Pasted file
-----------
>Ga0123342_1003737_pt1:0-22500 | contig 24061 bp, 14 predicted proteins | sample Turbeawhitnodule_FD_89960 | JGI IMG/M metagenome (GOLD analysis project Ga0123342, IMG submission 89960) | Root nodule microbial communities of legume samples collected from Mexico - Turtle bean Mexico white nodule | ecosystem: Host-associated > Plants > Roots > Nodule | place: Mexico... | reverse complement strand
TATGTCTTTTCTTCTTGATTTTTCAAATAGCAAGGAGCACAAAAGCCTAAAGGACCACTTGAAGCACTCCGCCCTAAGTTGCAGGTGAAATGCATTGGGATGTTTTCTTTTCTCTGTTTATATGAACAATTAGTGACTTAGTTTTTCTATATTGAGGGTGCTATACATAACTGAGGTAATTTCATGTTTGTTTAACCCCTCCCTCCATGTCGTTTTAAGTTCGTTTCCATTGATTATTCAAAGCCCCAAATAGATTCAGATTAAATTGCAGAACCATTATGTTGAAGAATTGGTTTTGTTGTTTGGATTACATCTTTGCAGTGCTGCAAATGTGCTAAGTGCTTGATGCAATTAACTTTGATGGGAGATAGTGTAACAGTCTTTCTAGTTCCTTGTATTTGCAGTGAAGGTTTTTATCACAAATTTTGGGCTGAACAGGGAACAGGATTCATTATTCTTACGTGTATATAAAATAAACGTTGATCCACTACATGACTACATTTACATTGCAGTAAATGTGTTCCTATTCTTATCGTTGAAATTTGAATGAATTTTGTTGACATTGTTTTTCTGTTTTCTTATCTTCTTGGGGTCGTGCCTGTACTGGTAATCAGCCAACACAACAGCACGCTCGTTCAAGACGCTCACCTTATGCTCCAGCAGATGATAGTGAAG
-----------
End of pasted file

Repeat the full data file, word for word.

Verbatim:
>Ga0123342_1003737_pt1:0-22500 | contig 24061 bp, 14 predicted proteins | sample Turbeawhitnodule_FD_89960 | JGI IMG/M metagenome (GOLD analysis project Ga0123342, IMG submission 89960) | Root nodule microbial communities of legume samples collected from Mexico - Turtle bean Mexico white nodule | ecosystem: Host-associated > Plants > Roots > Nodule | place: Mexico... | reverse complement strand
TATGTCTTTTCTTCTTGATTTTTCAAATAGCAAGGAGCACAAAAGCCTAAAGGACCACTTGAAGCACTCCGCCCTAAGTTGCAGGTGAAATGCATTGGGATGTTTTCTTTTCTCTGTTTATATGAACAATTAGTGACTTAGTTTTTCTATATTGAGGGTGCTATACATAACTGAGGTAATTTCATGTTTGTTTAACCCCTCCCTCCATGTCGTTTTAAGTTCGTTTCCATTGATTATTCAAAGCCCCAAATAGATTCAGATTAAATTGCAGAACCATTATGTTGAAGAATTGGTTTTGTTGTTTGGATTACATCTTTGCAGTGCTGCAAATGTGCTAAGTGCTTGATGCAATTAACTTTGATGGGAGATAGTGTAACAGTCTTTCTAGTTCCTTGTATTTGCAGTGAAGGTTTTTATCACAAATTTTGGGCTGAACAGGGAACAGGATTCATTATTCTTACGTGTATATAAAATAAACGTTGATCCACTACATGACTACATTTACATTGCAGTAAATGTGTTCCTATTCTTATCGTTGAAATTTGAATGAATTTTGTTGACATTGTTTTTCTGTTTTCTTATCTTCTTGGGGTCGTGCCTGTACTGGTAATCAGCCAACACAACAGCACGCTCGTTCAAGACGCTCACCTTATGCTCCAGCAGATGATAGTGAAG